The Unseen in Between
As the new album title could suggest, Steve Gunn is among the singer-songwriters who resist overt lyrical messaging, for whom tradition is both a thing to honor and a jumping-off point to something else. This something else is not better or even new necessarily. It’s less experimentation and more curbing the impulse to rep for the old things that inform and inspire us. Instead, these musicians amble, allowing what’s sturdy about beloved touchstones to be enlivened with symbiotic potential. The world is then graced with sounds that are simultaneously nostalgic and grounded, where it isn’t about what’s urgent so much as the quiet pleas for the preservation of reflection. Or perhaps just the graciousness to do what comes natural and soothe the weary world around us.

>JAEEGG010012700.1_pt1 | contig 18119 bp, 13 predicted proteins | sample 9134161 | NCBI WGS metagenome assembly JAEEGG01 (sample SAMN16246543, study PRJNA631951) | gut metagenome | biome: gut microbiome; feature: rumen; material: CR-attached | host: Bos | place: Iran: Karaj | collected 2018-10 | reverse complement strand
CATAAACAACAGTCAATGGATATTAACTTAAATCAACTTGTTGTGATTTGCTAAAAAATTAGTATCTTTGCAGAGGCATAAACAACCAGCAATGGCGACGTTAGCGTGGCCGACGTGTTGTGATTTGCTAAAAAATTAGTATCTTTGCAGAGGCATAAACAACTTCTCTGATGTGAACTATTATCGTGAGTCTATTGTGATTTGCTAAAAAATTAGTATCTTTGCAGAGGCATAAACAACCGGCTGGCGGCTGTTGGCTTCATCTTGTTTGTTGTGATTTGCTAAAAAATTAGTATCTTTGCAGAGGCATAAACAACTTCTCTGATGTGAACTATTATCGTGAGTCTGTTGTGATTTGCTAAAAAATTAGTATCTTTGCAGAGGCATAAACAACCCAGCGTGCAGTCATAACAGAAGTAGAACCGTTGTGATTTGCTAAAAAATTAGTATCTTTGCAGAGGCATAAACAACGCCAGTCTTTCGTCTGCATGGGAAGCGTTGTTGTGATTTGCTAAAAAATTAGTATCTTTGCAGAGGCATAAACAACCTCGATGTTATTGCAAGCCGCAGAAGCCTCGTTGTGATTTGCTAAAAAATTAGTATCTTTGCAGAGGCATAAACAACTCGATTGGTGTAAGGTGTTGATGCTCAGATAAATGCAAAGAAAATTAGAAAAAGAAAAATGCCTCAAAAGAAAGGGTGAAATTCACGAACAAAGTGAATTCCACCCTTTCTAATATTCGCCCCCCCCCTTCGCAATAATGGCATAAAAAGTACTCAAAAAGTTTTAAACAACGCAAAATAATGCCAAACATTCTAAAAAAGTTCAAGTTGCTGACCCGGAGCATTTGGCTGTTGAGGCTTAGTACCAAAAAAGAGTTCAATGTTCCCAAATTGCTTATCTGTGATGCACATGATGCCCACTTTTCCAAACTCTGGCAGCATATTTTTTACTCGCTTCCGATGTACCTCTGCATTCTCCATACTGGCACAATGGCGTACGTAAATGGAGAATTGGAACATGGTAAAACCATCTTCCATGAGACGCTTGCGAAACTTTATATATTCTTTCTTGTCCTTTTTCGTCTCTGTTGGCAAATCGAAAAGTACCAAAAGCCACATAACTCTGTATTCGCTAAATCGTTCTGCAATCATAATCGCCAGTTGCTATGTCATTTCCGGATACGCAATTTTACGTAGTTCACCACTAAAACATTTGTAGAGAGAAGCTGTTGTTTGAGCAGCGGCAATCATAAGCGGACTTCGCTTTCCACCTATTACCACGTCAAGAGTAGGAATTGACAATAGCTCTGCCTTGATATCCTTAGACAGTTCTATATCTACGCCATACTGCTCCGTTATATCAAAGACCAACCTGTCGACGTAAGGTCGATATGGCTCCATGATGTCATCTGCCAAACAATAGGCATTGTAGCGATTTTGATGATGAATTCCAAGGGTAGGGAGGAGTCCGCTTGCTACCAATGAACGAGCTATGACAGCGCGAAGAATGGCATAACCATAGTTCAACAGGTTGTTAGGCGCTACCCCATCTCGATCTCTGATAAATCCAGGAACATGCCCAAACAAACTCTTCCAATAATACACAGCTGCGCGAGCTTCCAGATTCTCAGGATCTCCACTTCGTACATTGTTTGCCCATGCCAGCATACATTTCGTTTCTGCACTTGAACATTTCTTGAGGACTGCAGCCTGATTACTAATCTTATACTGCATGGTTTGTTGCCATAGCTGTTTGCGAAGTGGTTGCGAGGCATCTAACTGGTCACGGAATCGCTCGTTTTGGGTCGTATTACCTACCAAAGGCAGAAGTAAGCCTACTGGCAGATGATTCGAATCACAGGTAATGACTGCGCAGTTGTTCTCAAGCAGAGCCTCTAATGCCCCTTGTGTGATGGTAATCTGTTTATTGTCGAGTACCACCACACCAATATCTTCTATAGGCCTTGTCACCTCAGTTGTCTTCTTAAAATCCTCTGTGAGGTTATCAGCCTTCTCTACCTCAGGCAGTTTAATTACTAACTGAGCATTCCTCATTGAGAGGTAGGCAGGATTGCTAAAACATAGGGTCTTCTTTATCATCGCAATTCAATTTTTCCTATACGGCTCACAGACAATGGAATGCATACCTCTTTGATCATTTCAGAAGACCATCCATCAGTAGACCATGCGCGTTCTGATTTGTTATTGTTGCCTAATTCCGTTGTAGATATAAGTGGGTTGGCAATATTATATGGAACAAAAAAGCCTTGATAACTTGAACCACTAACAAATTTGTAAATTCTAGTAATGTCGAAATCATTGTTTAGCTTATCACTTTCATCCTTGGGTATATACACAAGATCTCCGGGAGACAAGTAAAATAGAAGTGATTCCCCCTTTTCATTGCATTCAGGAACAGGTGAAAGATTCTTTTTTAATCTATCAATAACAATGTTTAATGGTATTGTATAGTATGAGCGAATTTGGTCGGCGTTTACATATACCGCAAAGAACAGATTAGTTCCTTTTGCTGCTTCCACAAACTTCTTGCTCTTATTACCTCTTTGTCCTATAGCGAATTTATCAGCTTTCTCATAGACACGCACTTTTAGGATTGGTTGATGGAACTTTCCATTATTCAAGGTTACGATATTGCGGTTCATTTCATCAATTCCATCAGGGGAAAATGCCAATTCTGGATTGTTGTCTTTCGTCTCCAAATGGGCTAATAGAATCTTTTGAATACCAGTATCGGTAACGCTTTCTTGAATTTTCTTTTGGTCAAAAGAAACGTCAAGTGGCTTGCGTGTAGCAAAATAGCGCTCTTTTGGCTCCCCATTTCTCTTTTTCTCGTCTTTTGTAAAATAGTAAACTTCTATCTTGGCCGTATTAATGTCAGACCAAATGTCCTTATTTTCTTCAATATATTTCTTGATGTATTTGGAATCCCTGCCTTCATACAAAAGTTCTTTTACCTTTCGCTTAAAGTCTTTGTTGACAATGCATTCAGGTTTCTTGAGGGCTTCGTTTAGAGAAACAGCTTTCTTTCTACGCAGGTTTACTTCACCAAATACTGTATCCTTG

Even with the continued polish and expanded grandeur of his arrangements (the sweeping strings-and-harmonica moment toward the end of the opener is eyebrow-raisingly vast for the artist), there is a sober, matter-of-fact kind of reassurance to Gunn’s songs that remains consistent. Although a large element of that comes from his unassuming singing, he sounds more soulful on The Unseen in Between, allowing his voice to sustain a bit more. Lead-off single “Vagabond” is likable enough (namely for Meg Baird’s airy backing vocal), but it might be the slightest thing on here. It’s a little too close to that dour but poppy blues rock of the War on Drugs or post-Childish Prodigy Kurt Vile sound, where he already has enough of his